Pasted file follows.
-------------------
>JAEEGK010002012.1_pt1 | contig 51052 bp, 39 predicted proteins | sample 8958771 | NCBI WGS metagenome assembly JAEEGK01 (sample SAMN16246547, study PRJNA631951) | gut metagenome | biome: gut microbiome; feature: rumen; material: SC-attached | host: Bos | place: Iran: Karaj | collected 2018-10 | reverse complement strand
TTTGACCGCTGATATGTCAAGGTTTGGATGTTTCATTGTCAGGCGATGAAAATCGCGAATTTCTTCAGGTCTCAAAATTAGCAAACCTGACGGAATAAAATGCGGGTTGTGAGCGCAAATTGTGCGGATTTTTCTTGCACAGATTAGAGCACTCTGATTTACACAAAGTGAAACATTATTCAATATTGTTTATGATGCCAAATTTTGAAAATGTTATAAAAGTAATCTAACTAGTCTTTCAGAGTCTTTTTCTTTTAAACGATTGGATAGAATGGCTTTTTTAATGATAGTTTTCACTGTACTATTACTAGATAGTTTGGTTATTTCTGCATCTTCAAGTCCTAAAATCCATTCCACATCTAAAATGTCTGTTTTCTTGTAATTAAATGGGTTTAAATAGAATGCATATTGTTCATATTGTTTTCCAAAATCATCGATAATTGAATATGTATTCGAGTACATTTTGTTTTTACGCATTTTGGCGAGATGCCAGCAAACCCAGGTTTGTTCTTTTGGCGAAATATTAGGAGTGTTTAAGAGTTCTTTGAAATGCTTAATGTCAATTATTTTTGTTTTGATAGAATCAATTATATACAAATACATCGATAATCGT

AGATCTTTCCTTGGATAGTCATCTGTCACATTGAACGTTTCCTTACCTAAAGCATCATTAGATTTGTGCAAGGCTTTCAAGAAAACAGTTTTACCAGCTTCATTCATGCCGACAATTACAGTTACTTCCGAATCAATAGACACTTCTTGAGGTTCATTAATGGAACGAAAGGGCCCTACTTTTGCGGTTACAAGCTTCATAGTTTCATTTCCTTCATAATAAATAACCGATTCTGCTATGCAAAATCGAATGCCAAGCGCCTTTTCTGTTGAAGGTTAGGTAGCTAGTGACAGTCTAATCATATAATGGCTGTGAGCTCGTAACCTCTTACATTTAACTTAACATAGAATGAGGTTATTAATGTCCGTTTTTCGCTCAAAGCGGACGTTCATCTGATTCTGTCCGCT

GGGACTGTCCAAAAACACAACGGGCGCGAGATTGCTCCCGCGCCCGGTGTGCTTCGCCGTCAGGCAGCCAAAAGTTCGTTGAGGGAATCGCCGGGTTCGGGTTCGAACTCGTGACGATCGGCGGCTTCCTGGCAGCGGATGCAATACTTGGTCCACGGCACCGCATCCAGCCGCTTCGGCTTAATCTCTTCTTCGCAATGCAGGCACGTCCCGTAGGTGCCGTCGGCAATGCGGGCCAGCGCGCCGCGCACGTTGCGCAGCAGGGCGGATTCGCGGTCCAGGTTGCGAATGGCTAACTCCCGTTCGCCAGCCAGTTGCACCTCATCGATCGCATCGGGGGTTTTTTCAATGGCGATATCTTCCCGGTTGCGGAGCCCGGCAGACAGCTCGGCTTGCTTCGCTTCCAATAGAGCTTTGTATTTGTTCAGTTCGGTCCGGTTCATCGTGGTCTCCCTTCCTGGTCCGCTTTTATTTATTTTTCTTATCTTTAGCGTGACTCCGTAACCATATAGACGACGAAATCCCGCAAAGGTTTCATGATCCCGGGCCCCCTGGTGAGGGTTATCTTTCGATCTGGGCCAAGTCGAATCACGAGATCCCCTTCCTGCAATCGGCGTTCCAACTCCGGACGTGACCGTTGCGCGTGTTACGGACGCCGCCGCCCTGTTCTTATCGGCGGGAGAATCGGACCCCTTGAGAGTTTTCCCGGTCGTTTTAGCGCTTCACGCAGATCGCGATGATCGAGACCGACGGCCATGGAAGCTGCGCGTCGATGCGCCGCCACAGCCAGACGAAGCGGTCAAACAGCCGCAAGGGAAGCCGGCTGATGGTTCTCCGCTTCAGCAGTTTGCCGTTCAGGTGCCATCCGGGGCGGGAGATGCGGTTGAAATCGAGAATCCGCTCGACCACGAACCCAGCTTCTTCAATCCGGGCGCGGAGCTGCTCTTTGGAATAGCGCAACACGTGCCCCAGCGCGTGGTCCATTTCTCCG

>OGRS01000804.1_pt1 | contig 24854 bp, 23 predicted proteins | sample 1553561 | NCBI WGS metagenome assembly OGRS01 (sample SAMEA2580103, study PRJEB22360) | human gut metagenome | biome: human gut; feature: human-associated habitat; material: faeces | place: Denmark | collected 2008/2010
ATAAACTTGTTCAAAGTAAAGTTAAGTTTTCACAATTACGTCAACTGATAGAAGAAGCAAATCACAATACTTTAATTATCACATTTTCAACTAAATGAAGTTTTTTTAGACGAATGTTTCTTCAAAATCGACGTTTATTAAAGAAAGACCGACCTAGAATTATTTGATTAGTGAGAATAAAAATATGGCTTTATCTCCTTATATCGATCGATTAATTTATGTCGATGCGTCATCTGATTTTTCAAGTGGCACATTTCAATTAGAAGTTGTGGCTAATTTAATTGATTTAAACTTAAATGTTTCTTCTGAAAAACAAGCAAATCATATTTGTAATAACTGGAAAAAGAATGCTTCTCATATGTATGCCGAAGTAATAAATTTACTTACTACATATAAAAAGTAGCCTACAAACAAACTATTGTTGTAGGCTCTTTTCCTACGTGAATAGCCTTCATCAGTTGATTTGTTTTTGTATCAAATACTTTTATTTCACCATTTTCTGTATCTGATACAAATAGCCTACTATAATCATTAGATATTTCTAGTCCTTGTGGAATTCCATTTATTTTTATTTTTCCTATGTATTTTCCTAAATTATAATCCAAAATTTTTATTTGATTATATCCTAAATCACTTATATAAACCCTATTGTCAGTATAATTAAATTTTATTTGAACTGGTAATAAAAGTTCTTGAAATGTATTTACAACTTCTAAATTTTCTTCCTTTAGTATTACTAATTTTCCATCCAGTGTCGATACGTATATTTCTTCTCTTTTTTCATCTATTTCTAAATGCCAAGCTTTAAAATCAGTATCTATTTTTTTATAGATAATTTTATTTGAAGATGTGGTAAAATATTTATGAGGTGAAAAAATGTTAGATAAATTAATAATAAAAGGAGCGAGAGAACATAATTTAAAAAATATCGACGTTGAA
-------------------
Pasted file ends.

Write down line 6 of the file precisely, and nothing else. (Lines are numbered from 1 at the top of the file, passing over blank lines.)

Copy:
ATAAACTTGTTCAAAGTAAAGTTAAGTTTTCACAATTACGTCAACTGATAGAAGAAGCAAATCACAATACTTTAATTATCACATTTTCAACTAAATGAAGTTTTTTTAGACGAATGTTTCTTCAAAATCGACGTTTATTAAAGAAAGACCGACCTAGAATTATTTGATTAGTGAGAATAAAAATATGGCTTTATCTCCTTATATCGATCGATTAATTTATGTCGATGCGTCATCTGATTTTTCAAGTGGCACATTTCAATTAGAAGTTGTGGCTAATTTAATTGATTTAAACTTAAATGTTTCTTCTGAAAAACAAGCAAATCATATTTGTAATAACTGGAAAAAGAATGCTTCTCATATGTATGCCGAAGTAATAAATTTACTTACTACATATAAAAAGTAGCCTACAAACAAACTATTGTTGTAGGCTCTTTTCCTACGTGAATAGCCTTCATCAGTTGATTTGTTTTTGTATCAAATACTTTTATTTCACCATTTTCTGTATCTGATACAAATAGCCTACTATAATCATTAGATATTTCTAGTCCTTGTGGAATTCCATTTATTTTTATTTTTCCTATGTATTTTCCTAAATTATAATCCAAAATTTTTATTTGATTATATCCTAAATCACTTATATAAACCCTATTGTCAGTATAATTAAATTTTATTTGAACTGGTAATAAAAGTTCTTGAAATGTATTTACAACTTCTAAATTTTCTTCCTTTAGTATTACTAATTTTCCATCCAGTGTCGATACGTATATTTCTTCTCTTTTTTCATCTATTTCTAAATGCCAAGCTTTAAAATCAGTATCTATTTTTTTATAGATAATTTTATTTGAAGATGTGGTAAAATATTTATGAGGTGAAAAAATGTTAGATAAATTAATAATAAAAGGAGCGAGAGAACATAATTTAAAAAATATCGACGTTGAA